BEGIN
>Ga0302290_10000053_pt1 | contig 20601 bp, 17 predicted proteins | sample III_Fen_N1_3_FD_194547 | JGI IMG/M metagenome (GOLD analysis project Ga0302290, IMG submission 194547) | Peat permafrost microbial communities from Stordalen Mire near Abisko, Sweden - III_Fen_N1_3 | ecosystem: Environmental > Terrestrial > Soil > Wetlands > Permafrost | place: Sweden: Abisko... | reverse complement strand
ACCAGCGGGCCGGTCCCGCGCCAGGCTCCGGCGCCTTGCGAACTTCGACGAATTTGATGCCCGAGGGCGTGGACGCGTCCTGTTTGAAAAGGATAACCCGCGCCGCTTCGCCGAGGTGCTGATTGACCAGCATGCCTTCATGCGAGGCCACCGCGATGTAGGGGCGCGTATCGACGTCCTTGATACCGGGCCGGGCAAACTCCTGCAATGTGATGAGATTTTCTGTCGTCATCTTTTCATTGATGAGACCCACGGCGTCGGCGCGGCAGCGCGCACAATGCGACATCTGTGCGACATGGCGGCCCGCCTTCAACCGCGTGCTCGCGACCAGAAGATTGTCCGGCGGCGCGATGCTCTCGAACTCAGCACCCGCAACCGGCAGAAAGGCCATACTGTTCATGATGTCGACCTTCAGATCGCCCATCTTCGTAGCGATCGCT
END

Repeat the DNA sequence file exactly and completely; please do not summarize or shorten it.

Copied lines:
>Ga0302290_10000053_pt1 | contig 20601 bp, 17 predicted proteins | sample III_Fen_N1_3_FD_194547 | JGI IMG/M metagenome (GOLD analysis project Ga0302290, IMG submission 194547) | Peat permafrost microbial communities from Stordalen Mire near Abisko, Sweden - III_Fen_N1_3 | ecosystem: Environmental > Terrestrial > Soil > Wetlands > Permafrost | place: Sweden: Abisko... | reverse complement strand
ACCAGCGGGCCGGTCCCGCGCCAGGCTCCGGCGCCTTGCGAACTTCGACGAATTTGATGCCCGAGGGCGTGGACGCGTCCTGTTTGAAAAGGATAACCCGCGCCGCTTCGCCGAGGTGCTGATTGACCAGCATGCCTTCATGCGAGGCCACCGCGATGTAGGGGCGCGTATCGACGTCCTTGATACCGGGCCGGGCAAACTCCTGCAATGTGATGAGATTTTCTGTCGTCATCTTTTCATTGATGAGACCCACGGCGTCGGCGCGGCAGCGCGCACAATGCGACATCTGTGCGACATGGCGGCCCGCCTTCAACCGCGTGCTCGCGACCAGAAGATTGTCCGGCGGCGCGATGCTCTCGAACTCAGCACCCGCAACCGGCAGAAAGGCCATACTGTTCATGATGTCGACCTTCAGATCGCCCATCTTCGTAGCGATCGCT